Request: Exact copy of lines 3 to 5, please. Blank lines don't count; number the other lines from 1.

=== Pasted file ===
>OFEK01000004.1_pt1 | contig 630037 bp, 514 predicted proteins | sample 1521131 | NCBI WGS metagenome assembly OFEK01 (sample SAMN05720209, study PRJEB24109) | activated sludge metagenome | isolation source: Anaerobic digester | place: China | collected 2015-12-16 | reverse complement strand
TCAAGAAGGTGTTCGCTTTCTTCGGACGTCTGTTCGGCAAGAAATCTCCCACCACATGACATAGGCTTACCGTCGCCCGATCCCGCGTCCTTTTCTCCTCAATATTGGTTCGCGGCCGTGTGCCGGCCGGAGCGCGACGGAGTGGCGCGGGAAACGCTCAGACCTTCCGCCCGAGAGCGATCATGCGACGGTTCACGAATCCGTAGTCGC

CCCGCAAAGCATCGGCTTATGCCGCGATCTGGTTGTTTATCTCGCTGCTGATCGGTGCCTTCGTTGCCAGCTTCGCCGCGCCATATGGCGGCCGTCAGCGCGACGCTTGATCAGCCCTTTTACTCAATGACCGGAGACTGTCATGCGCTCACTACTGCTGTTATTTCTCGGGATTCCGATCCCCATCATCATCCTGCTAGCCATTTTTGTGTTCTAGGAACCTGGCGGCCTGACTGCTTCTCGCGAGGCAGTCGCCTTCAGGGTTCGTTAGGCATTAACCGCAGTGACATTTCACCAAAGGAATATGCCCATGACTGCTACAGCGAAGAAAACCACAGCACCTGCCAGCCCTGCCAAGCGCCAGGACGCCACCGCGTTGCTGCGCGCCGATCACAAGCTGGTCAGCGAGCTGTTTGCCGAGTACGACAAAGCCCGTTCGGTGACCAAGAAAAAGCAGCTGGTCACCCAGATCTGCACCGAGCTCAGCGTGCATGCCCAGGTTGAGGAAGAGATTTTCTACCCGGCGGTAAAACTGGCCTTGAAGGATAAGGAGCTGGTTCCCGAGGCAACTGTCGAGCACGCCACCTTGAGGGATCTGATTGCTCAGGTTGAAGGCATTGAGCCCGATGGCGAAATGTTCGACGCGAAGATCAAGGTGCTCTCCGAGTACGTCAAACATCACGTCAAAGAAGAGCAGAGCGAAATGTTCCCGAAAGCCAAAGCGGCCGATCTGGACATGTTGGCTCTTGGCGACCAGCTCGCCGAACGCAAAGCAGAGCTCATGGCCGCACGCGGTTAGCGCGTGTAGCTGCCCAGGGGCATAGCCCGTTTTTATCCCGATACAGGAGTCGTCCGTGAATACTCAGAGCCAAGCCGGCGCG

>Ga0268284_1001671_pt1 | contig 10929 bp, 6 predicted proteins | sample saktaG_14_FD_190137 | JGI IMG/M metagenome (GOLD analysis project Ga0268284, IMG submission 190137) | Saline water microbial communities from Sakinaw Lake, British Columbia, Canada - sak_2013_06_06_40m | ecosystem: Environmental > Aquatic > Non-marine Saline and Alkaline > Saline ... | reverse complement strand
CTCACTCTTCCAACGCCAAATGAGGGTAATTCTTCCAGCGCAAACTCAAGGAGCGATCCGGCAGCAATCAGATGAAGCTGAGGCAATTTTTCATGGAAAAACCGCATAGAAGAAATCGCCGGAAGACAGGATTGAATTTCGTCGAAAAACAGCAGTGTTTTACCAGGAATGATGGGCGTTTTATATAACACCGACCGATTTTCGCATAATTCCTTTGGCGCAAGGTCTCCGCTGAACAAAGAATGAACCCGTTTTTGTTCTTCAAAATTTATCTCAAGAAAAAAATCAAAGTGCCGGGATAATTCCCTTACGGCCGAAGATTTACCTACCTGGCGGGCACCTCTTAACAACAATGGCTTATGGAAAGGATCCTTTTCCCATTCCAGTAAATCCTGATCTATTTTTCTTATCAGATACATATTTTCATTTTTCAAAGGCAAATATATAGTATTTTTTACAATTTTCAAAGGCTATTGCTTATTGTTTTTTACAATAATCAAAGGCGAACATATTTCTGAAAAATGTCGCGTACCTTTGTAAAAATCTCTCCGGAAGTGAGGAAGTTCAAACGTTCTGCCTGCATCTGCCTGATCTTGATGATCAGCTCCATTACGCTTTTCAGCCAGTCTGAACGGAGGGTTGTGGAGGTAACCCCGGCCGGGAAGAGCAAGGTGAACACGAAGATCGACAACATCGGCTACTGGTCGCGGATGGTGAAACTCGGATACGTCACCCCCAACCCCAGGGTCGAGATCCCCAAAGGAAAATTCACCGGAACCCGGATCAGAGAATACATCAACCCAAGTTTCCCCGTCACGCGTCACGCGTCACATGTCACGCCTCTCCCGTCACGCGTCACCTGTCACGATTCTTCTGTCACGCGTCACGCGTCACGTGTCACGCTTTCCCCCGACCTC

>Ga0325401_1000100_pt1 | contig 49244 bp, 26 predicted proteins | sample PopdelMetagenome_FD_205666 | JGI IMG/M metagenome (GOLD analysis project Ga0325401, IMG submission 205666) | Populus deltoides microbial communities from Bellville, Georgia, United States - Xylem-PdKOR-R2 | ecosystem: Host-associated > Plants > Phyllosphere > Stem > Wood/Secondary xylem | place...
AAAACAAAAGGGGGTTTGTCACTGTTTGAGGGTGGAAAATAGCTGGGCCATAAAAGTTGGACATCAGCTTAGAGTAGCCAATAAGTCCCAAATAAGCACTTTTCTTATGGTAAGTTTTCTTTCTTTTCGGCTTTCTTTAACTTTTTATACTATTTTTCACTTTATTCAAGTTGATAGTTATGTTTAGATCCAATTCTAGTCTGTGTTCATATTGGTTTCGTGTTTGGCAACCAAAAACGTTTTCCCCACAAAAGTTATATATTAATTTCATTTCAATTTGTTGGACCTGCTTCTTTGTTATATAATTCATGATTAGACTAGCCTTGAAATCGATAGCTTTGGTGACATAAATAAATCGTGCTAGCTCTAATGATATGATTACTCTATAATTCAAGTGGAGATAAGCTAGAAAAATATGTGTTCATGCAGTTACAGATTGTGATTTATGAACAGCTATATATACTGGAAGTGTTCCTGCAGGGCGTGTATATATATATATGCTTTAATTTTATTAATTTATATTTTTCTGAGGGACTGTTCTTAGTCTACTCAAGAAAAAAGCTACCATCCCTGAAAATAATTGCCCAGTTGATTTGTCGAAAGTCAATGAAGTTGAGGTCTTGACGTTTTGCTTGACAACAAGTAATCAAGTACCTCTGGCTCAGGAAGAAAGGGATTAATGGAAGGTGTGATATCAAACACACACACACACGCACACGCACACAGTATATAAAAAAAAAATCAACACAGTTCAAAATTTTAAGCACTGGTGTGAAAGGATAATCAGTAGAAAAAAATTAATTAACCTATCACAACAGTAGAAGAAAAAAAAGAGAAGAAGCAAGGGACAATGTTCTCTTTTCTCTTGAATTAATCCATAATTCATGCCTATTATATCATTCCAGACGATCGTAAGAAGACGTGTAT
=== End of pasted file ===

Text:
CCCGCAAAGCATCGGCTTATGCCGCGATCTGGTTGTTTATCTCGCTGCTGATCGGTGCCTTCGTTGCCAGCTTCGCCGCGCCATATGGCGGCCGTCAGCGCGACGCTTGATCAGCCCTTTTACTCAATGACCGGAGACTGTCATGCGCTCACTACTGCTGTTATTTCTCGGGATTCCGATCCCCATCATCATCCTGCTAGCCATTTTTGTGTTCTAGGAACCTGGCGGCCTGACTGCTTCTCGCGAGGCAGTCGCCTTCAGGGTTCGTTAGGCATTAACCGCAGTGACATTTCACCAAAGGAATATGCCCATGACTGCTACAGCGAAGAAAACCACAGCACCTGCCAGCCCTGCCAAGCGCCAGGACGCCACCGCGTTGCTGCGCGCCGATCACAAGCTGGTCAGCGAGCTGTTTGCCGAGTACGACAAAGCCCGTTCGGTGACCAAGAAAAAGCAGCTGGTCACCCAGATCTGCACCGAGCTCAGCGTGCATGCCCAGGTTGAGGAAGAGATTTTCTACCCGGCGGTAAAACTGGCCTTGAAGGATAAGGAGCTGGTTCCCGAGGCAACTGTCGAGCACGCCACCTTGAGGGATCTGATTGCTCAGGTTGAAGGCATTGAGCCCGATGGCGAAATGTTCGACGCGAAGATCAAGGTGCTCTCCGAGTACGTCAAACATCACGTCAAAGAAGAGCAGAGCGAAATGTTCCCGAAAGCCAAAGCGGCCGATCTGGACATGTTGGCTCTTGGCGACCAGCTCGCCGAACGCAAAGCAGAGCTCATGGCCGCACGCGGTTAGCGCGTGTAGCTGCCCAGGGGCATAGCCCGTTTTTATCCCGATACAGGAGTCGTCCGTGAATACTCAGAGCCAAGCCGGCGCG

>Ga0268284_1001671_pt1 | contig 10929 bp, 6 predicted proteins | sample saktaG_14_FD_190137 | JGI IMG/M metagenome (GOLD analysis project Ga0268284, IMG submission 190137) | Saline water microbial communities from Sakinaw Lake, British Columbia, Canada - sak_2013_06_06_40m | ecosystem: Environmental > Aquatic > Non-marine Saline and Alkaline > Saline ... | reverse complement strand
CTCACTCTTCCAACGCCAAATGAGGGTAATTCTTCCAGCGCAAACTCAAGGAGCGATCCGGCAGCAATCAGATGAAGCTGAGGCAATTTTTCATGGAAAAACCGCATAGAAGAAATCGCCGGAAGACAGGATTGAATTTCGTCGAAAAACAGCAGTGTTTTACCAGGAATGATGGGCGTTTTATATAACACCGACCGATTTTCGCATAATTCCTTTGGCGCAAGGTCTCCGCTGAACAAAGAATGAACCCGTTTTTGTTCTTCAAAATTTATCTCAAGAAAAAAATCAAAGTGCCGGGATAATTCCCTTACGGCCGAAGATTTACCTACCTGGCGGGCACCTCTTAACAACAATGGCTTATGGAAAGGATCCTTTTCCCATTCCAGTAAATCCTGATCTATTTTTCTTATCAGATACATATTTTCATTTTTCAAAGGCAAATATATAGTATTTTTTACAATTTTCAAAGGCTATTGCTTATTGTTTTTTACAATAATCAAAGGCGAACATATTTCTGAAAAATGTCGCGTACCTTTGTAAAAATCTCTCCGGAAGTGAGGAAGTTCAAACGTTCTGCCTGCATCTGCCTGATCTTGATGATCAGCTCCATTACGCTTTTCAGCCAGTCTGAACGGAGGGTTGTGGAGGTAACCCCGGCCGGGAAGAGCAAGGTGAACACGAAGATCGACAACATCGGCTACTGGTCGCGGATGGTGAAACTCGGATACGTCACCCCCAACCCCAGGGTCGAGATCCCCAAAGGAAAATTCACCGGAACCCGGATCAGAGAATACATCAACCCAAGTTTCCCCGTCACGCGTCACGCGTCACATGTCACGCCTCTCCCGTCACGCGTCACCTGTCACGATTCTTCTGTCACGCGTCACGCGTCACGTGTCACGCTTTCCCCCGACCTC